The Uses of the Genitive Case
What is special about the genitive case is that it lets one noun modify another noun or show a close link between two nouns without saying that they are the same thing. For instance, “Chris's truck” shows a close link between Chris and a truck, but it doesn't say that they are the same thing. This example shows possession, but the genitive case shows more than just possession. If you refer to “a tablespoon of vinegar,” “tablespoon” and “vinegar” certainly aren't the same thing, nor does the tablespoon own the vinegar. There is merely a close link between those two nouns.
You can link two nouns and mean that they are the same thing. This is called apposition. All you have to do is put the second noun in the same case as the first. For example, to say “I saw your mother, Aurelia, yesterday” would be herī matrem tuam Aureliam vī dī
The most common — and most obvious — use of the genitive case is to show possession. English has two ways to do this. One is through English's own genitive case endings (i.e., “-'s” or “-s'”). The other is with the preposition “of.” “The farmer's fields” means the same as “the fields of the farmer.”
Iter Marcī erat longum et difficile.
Like most modifiers in Latin, words in the genitive case tend to follow the nouns they modify.
The Latin words meus (“my”), tuus (“your”), noster (“our”), vester (“your”), suus (“his, her, its, their”) are possessive adjectives. They already have the idea of possession in their meanings, and being adjectives, they must agree in gender, case, and number with the noun they modify; for example, canis meus (my dog), canēs meī (my dogs).
Another common use of the genitive case is called the partitive genitive. This use shows something of which a part is taken. For example, in the phrase “a cup of sugar,” “sugar” would be in the genitive because it is the something of which a “cup” is taken.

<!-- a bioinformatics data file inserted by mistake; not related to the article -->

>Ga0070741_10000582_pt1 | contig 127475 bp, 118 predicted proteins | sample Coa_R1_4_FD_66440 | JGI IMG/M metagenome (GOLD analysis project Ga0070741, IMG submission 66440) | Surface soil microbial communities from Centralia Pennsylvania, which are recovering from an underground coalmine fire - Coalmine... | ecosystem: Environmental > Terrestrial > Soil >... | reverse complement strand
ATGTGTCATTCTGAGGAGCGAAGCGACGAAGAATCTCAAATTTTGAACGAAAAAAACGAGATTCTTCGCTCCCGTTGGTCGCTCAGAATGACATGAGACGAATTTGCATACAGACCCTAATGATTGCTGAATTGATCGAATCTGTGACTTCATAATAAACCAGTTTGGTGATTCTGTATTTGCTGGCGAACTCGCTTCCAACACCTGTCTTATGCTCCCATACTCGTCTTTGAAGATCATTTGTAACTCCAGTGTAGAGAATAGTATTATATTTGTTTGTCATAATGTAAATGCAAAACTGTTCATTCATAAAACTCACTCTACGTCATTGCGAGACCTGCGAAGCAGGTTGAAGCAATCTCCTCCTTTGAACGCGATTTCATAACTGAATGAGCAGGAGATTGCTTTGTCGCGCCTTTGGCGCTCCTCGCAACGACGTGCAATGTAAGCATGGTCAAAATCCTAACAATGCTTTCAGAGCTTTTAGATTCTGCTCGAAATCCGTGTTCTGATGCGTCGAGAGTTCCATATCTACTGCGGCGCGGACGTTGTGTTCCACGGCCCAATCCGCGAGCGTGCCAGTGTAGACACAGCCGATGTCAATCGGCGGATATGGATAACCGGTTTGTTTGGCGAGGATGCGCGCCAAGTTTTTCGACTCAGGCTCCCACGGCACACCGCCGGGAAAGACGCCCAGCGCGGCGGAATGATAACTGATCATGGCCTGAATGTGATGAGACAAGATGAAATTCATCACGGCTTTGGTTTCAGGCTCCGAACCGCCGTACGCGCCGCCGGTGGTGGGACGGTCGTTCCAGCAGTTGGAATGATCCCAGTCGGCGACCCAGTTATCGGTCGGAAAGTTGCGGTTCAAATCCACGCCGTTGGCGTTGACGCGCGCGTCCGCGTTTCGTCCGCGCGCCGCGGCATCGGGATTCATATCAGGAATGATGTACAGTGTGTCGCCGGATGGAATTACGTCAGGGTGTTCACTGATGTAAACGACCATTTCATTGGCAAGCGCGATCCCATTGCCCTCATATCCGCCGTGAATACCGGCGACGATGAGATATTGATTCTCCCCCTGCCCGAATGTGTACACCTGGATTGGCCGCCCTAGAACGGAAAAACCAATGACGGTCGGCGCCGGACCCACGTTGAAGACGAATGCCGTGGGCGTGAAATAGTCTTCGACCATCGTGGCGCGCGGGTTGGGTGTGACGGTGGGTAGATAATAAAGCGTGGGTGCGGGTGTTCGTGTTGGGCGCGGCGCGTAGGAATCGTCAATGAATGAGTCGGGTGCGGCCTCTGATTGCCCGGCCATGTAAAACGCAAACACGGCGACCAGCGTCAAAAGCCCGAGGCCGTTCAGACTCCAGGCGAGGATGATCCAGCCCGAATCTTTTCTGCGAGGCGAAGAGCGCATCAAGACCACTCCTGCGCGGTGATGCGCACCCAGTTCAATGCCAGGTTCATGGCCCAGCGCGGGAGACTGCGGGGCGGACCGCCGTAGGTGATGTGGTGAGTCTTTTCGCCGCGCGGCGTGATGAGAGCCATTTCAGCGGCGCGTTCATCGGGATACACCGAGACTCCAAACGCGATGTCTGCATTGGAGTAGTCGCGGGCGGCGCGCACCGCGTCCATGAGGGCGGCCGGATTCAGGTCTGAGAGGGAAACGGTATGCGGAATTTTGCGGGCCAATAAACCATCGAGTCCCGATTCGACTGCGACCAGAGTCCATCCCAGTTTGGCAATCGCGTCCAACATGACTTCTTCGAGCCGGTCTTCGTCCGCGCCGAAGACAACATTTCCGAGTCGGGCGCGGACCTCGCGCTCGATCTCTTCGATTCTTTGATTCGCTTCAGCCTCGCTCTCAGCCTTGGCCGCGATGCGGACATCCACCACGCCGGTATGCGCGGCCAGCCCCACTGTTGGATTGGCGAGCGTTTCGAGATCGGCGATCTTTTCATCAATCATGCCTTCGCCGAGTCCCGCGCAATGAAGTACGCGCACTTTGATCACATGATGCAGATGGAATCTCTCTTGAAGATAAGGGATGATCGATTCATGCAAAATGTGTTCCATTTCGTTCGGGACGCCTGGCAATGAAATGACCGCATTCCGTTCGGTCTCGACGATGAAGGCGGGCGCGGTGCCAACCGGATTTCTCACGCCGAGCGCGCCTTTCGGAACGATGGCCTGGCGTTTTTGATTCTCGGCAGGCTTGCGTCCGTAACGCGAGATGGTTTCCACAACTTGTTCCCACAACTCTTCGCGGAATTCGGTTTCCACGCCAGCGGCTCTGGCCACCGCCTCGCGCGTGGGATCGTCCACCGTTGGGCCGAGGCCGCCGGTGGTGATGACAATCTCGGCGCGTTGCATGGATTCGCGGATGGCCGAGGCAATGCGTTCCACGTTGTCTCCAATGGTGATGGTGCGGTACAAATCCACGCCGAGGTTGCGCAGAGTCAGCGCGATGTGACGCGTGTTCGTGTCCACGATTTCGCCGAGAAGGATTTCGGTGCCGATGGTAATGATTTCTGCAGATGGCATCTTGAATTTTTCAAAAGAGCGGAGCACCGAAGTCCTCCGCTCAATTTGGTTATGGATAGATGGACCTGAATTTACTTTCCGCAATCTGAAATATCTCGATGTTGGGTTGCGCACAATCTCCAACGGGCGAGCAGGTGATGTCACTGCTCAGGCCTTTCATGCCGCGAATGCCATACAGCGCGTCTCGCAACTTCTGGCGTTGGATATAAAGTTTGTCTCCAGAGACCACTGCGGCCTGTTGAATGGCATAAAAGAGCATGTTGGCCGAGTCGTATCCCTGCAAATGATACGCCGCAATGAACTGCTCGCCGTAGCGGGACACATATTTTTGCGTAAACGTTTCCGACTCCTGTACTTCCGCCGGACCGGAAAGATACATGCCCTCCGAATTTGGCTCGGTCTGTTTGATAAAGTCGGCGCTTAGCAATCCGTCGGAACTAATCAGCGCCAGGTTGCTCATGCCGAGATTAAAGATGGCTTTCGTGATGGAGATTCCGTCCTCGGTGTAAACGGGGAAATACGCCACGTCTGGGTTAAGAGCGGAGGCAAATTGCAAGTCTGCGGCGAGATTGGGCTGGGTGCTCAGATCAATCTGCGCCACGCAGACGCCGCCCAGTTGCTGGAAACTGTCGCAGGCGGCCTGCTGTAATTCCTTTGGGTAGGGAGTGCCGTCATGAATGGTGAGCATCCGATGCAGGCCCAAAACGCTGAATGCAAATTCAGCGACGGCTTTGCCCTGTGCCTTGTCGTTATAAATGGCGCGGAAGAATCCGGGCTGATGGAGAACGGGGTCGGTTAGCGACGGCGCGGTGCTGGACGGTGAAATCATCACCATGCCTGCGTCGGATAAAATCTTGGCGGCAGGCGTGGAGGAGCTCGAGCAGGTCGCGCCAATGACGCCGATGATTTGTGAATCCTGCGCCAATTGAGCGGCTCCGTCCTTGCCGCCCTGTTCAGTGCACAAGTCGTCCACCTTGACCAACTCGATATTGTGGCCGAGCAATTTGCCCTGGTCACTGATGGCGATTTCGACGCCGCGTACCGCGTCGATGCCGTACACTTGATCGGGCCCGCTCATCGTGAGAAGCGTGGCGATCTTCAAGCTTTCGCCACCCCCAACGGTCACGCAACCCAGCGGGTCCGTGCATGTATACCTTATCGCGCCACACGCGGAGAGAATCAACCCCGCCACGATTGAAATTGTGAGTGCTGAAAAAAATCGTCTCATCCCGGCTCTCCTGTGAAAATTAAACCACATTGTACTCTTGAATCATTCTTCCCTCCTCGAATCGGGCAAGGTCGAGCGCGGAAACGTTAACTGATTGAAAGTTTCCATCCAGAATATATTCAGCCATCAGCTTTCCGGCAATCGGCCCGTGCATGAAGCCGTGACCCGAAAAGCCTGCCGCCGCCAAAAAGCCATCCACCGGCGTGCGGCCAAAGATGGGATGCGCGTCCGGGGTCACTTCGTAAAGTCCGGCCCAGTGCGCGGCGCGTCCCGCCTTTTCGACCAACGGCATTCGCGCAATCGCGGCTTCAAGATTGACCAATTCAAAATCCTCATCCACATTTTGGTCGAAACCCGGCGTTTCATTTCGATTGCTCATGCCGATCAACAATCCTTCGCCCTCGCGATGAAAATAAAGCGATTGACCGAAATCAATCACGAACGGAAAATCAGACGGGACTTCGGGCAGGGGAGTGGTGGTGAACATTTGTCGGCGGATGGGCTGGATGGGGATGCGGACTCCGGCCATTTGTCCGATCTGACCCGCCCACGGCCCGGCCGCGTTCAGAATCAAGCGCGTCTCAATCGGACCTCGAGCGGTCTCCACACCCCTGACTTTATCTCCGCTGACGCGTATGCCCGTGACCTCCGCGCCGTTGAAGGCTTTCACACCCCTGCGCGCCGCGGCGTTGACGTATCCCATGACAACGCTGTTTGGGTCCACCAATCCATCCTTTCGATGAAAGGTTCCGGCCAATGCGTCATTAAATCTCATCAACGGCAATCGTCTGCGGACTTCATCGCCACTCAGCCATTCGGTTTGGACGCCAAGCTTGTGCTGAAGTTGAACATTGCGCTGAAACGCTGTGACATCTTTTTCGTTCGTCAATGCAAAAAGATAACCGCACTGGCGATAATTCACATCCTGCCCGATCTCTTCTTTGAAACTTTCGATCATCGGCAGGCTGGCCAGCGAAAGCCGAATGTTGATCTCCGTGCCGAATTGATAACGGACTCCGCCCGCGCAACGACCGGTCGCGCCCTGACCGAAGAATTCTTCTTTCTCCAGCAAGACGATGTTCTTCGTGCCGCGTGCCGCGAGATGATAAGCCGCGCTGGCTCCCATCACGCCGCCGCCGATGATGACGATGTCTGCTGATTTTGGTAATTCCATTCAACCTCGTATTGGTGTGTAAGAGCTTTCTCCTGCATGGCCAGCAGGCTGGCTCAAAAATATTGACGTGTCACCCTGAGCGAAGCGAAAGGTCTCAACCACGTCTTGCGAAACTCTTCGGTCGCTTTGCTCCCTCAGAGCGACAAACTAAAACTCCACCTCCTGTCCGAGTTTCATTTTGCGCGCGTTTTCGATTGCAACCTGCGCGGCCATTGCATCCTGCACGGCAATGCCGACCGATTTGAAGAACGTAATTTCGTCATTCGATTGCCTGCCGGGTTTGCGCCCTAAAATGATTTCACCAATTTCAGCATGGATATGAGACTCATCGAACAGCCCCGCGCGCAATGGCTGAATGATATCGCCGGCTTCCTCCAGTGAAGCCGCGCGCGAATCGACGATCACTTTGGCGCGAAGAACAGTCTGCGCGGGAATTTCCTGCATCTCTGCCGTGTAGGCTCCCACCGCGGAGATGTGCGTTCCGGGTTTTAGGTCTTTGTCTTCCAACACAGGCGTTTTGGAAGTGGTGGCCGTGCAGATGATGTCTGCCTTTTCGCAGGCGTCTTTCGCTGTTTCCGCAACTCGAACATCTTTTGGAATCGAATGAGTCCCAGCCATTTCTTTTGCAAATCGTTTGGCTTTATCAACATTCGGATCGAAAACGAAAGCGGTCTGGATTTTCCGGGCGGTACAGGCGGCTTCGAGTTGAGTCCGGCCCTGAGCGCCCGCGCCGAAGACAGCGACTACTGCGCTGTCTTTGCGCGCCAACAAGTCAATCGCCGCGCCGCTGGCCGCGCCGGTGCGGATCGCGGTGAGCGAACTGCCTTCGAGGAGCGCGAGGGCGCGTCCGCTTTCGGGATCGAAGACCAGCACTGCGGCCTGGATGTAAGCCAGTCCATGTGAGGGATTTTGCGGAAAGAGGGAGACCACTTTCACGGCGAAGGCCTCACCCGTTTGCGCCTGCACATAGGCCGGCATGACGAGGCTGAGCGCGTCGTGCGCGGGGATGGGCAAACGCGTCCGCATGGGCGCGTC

Pars exercitū s extrā urbem manē bat.
At times, what is partitive in English is not partitive in Latin and vice versa. In English you can say “all the people” or “all of the people” and it means the same thing. In Latin, you could say only omnēs hominē s. On the other hand, the Latin word nihil (nothing) uses a partitive genitive, so nihil cibī literally translates as “nothing of food,” meaning “no food.”
Watch out for the comparative of the adjective multus! In the singular, plū s is a third declension neuter noun (plū s, plū ris, n. — more) and always takes a partitive genitive. Plūs cibī literally says “more of food” meaning “more food.” The English word “more” can use a partitive or not; in Latin it is always partitive.
Subjective and Objective Genitives
The subjective and objective genitive case uses can be tricky. These two genitive case uses both involve a noun in the genitive paired with a noun that has a verbal idea like “love.” “Love” can be a noun or a verb. More often than not, however, the noun and the verb are closely related, but not identical. Take for instance the word “growth.” It is a noun, but it is clearly related to the verb “grow.”
The terms “subjective” and “objective” have something to do with verbs as well, don't they? Subjects perform actions, objects receive them. Consider this sentence:
Augur mī tum avium in caelī spectā bat.
The genitive phrase is mī tum avium (“the movement of birds”). The birds don't own movement. Movement is not a quantity of birds. But the birds are moving — they are the subjects of the verbal idea of the noun mī tum (“movement”). Avium, then, is a subjective genitive.
Now we can turn this around. Here is another sentence:
Odium bellī in oppidī erat magnum.
Odium (“hatred”) has an obvious link to the verb “to hate.” But is the war doing the hating, or is war what is hated? In this example, the word in the genitive is receiving the action. That is to say, it is the object. Bellī, then, is an objective genitive.
Genitive of Description
A noun in the genitive case can be used to describe another noun.
Melissa erat mulier animī bonī.
The only restriction in this construction is that the noun in the genitive must be accompanied by an adjective, just as bonī agrees with animīin the example above.
As an alternative to a noun with an adjective in the genitive, you can use the ablative case without a preposition instead. Melissa erat mulier animō bonō.The meaning is exactly the same; the only difference is stylistic. This ablative use is predictably called the Ablative of Description.